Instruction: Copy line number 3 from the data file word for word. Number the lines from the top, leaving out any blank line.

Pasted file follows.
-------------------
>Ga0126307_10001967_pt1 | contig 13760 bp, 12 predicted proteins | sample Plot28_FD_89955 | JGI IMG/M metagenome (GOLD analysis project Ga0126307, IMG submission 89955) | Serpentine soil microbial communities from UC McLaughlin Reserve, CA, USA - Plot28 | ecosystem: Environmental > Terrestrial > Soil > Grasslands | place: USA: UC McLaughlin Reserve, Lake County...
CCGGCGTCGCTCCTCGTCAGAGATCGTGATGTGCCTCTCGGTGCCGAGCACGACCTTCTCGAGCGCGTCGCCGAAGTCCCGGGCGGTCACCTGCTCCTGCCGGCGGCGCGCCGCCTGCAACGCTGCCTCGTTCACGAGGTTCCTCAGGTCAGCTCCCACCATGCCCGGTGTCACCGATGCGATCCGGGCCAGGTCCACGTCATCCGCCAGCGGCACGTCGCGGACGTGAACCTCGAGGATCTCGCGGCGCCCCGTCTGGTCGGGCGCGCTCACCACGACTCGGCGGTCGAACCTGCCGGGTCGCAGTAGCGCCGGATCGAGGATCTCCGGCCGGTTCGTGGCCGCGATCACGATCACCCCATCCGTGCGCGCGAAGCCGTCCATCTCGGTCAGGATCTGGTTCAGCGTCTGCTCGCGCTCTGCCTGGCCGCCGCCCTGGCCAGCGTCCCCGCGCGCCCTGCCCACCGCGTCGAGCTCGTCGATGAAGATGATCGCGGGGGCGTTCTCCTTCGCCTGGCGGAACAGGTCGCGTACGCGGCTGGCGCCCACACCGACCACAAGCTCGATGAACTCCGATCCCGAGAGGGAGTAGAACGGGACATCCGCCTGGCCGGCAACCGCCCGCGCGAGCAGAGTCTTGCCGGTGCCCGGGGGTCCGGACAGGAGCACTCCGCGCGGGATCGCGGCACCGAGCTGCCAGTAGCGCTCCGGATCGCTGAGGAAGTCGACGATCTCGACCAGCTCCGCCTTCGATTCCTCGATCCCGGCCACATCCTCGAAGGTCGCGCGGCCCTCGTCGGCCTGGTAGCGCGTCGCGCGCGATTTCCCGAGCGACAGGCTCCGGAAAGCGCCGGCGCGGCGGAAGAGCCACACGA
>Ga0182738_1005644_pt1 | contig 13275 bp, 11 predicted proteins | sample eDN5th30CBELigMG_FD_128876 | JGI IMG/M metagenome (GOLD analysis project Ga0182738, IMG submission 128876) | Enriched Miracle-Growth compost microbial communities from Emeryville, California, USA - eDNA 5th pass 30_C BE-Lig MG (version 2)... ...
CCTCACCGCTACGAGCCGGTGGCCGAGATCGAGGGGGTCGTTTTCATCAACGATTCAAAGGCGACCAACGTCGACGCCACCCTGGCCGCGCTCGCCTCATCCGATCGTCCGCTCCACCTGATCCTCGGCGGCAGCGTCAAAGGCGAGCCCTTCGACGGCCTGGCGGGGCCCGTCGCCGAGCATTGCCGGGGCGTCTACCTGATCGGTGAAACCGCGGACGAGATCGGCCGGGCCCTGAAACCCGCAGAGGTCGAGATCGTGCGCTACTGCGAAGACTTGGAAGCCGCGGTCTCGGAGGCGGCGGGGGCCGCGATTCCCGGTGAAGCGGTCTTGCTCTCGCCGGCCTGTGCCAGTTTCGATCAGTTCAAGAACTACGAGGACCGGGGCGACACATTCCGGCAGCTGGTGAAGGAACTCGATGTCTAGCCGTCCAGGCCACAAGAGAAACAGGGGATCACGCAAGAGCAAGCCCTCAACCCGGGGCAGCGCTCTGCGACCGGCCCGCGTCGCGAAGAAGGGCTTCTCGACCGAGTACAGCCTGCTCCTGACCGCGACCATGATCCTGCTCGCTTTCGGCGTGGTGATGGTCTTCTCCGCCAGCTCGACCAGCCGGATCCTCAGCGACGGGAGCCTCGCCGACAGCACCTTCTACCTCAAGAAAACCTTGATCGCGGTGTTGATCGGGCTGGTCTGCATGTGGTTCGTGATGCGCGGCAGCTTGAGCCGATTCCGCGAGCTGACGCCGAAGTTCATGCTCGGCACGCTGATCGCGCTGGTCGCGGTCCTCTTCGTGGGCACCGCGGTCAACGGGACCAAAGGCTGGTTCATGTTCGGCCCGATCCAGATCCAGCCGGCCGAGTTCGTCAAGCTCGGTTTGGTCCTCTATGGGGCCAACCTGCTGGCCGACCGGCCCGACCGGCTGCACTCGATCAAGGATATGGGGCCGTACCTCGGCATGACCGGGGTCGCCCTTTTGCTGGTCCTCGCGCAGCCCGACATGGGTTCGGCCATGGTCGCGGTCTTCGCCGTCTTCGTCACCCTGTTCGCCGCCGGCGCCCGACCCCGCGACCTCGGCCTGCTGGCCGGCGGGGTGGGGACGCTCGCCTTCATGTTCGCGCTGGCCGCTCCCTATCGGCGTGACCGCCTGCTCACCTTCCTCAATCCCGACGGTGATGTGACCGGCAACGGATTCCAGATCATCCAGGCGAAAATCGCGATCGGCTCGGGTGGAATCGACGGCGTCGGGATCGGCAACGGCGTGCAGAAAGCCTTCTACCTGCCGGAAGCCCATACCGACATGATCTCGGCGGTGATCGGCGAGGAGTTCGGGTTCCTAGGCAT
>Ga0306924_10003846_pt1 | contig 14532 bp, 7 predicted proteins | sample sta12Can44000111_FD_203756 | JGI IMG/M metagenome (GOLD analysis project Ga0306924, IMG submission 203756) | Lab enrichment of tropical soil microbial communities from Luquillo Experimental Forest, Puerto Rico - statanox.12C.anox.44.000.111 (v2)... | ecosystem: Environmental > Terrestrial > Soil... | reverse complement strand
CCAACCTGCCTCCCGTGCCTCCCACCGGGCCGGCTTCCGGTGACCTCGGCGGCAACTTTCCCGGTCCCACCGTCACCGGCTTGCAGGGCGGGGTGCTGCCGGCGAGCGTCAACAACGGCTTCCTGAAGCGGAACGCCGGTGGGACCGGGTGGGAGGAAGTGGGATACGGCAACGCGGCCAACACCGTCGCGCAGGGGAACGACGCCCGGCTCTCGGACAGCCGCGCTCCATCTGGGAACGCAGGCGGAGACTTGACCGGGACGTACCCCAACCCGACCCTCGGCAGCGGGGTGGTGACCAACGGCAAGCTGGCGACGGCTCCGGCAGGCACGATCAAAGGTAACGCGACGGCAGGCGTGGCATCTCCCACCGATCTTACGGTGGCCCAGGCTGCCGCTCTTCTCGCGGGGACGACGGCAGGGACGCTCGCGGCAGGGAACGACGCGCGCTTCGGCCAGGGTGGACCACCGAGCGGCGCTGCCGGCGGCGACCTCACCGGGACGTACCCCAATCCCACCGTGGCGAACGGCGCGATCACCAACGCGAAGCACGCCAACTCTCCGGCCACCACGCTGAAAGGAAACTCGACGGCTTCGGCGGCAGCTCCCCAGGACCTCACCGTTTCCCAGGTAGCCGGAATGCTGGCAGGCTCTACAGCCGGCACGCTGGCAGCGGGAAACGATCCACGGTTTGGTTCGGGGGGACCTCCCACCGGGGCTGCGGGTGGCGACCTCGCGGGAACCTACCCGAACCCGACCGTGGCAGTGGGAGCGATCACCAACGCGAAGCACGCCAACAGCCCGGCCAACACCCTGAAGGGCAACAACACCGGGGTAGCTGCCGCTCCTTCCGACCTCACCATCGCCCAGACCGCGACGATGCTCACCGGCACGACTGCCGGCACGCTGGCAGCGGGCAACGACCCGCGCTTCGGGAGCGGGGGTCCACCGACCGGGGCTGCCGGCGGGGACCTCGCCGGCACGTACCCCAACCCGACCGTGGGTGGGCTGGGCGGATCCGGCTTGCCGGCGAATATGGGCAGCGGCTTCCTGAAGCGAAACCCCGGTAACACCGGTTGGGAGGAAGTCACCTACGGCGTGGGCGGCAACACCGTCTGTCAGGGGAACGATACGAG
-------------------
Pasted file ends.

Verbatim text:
>Ga0182738_1005644_pt1 | contig 13275 bp, 11 predicted proteins | sample eDN5th30CBELigMG_FD_128876 | JGI IMG/M metagenome (GOLD analysis project Ga0182738, IMG submission 128876) | Enriched Miracle-Growth compost microbial communities from Emeryville, California, USA - eDNA 5th pass 30_C BE-Lig MG (version 2)... ...